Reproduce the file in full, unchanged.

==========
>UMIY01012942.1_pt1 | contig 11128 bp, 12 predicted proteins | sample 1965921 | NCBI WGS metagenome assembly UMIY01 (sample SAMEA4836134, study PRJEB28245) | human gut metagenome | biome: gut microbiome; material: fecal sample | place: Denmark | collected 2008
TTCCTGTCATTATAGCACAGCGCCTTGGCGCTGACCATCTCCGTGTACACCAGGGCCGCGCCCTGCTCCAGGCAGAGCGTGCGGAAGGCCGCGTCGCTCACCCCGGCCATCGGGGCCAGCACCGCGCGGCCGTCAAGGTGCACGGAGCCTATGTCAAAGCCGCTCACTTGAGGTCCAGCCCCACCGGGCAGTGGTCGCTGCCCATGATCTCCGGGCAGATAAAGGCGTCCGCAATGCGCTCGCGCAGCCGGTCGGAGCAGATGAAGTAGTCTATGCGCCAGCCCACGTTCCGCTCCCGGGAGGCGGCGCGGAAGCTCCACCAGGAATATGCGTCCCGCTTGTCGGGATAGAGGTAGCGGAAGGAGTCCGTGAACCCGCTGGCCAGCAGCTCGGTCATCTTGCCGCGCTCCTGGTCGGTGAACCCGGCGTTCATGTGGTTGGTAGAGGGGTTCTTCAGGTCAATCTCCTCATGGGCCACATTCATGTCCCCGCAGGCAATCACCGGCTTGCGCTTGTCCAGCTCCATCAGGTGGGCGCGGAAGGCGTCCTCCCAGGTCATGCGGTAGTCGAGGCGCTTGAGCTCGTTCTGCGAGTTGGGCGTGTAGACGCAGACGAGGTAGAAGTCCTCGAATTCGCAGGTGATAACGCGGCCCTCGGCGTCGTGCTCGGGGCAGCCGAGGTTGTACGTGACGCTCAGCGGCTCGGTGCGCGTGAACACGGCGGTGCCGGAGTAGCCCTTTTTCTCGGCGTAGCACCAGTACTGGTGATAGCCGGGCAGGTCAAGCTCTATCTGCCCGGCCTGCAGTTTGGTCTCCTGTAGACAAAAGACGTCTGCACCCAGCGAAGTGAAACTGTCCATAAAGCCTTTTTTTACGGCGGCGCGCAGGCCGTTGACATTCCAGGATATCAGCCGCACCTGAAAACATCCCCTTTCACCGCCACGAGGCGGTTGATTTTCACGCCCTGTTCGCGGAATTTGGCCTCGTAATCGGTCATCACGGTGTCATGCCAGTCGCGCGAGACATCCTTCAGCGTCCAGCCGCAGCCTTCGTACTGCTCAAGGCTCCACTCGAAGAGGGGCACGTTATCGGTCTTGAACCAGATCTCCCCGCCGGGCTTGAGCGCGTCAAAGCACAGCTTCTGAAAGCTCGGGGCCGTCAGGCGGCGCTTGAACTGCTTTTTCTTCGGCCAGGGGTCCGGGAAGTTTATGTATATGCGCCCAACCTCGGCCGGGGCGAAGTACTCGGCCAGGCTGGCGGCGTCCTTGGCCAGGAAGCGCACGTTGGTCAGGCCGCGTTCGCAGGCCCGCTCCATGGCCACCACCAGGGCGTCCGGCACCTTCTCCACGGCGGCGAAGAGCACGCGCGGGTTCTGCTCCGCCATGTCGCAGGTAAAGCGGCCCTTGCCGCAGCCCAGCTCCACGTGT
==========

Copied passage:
>UMIY01012942.1_pt1 | contig 11128 bp, 12 predicted proteins | sample 1965921 | NCBI WGS metagenome assembly UMIY01 (sample SAMEA4836134, study PRJEB28245) | human gut metagenome | biome: gut microbiome; material: fecal sample | place: Denmark | collected 2008
TTCCTGTCATTATAGCACAGCGCCTTGGCGCTGACCATCTCCGTGTACACCAGGGCCGCGCCCTGCTCCAGGCAGAGCGTGCGGAAGGCCGCGTCGCTCACCCCGGCCATCGGGGCCAGCACCGCGCGGCCGTCAAGGTGCACGGAGCCTATGTCAAAGCCGCTCACTTGAGGTCCAGCCCCACCGGGCAGTGGTCGCTGCCCATGATCTCCGGGCAGATAAAGGCGTCCGCAATGCGCTCGCGCAGCCGGTCGGAGCAGATGAAGTAGTCTATGCGCCAGCCCACGTTCCGCTCCCGGGAGGCGGCGCGGAAGCTCCACCAGGAATATGCGTCCCGCTTGTCGGGATAGAGGTAGCGGAAGGAGTCCGTGAACCCGCTGGCCAGCAGCTCGGTCATCTTGCCGCGCTCCTGGTCGGTGAACCCGGCGTTCATGTGGTTGGTAGAGGGGTTCTTCAGGTCAATCTCCTCATGGGCCACATTCATGTCCCCGCAGGCAATCACCGGCTTGCGCTTGTCCAGCTCCATCAGGTGGGCGCGGAAGGCGTCCTCCCAGGTCATGCGGTAGTCGAGGCGCTTGAGCTCGTTCTGCGAGTTGGGCGTGTAGACGCAGACGAGGTAGAAGTCCTCGAATTCGCAGGTGATAACGCGGCCCTCGGCGTCGTGCTCGGGGCAGCCGAGGTTGTACGTGACGCTCAGCGGCTCGGTGCGCGTGAACACGGCGGTGCCGGAGTAGCCCTTTTTCTCGGCGTAGCACCAGTACTGGTGATAGCCGGGCAGGTCAAGCTCTATCTGCCCGGCCTGCAGTTTGGTCTCCTGTAGACAAAAGACGTCTGCACCCAGCGAAGTGAAACTGTCCATAAAGCCTTTTTTTACGGCGGCGCGCAGGCCGTTGACATTCCAGGATATCAGCCGCACCTGAAAACATCCCCTTTCACCGCCACGAGGCGGTTGATTTTCACGCCCTGTTCGCGGAATTTGGCCTCGTAATCGGTCATCACGGTGTCATGCCAGTCGCGCGAGACATCCTTCAGCGTCCAGCCGCAGCCTTCGTACTGCTCAAGGCTCCACTCGAAGAGGGGCACGTTATCGGTCTTGAACCAGATCTCCCCGCCGGGCTTGAGCGCGTCAAAGCACAGCTTCTGAAAGCTCGGGGCCGTCAGGCGGCGCTTGAACTGCTTTTTCTTCGGCCAGGGGTCCGGGAAGTTTATGTATATGCGCCCAACCTCGGCCGGGGCGAAGTACTCGGCCAGGCTGGCGGCGTCCTTGGCCAGGAAGCGCACGTTGGTCAGGCCGCGTTCGCAGGCCCGCTCCATGGCCACCACCAGGGCGTCCGGCACCTTCTCCACGGCGGCGAAGAGCACGCGCGGGTTCTGCTCCGCCATGTCGCAGGTAAAGCGGCCCTTGCCGCAGCCCAGCTCCACGTGT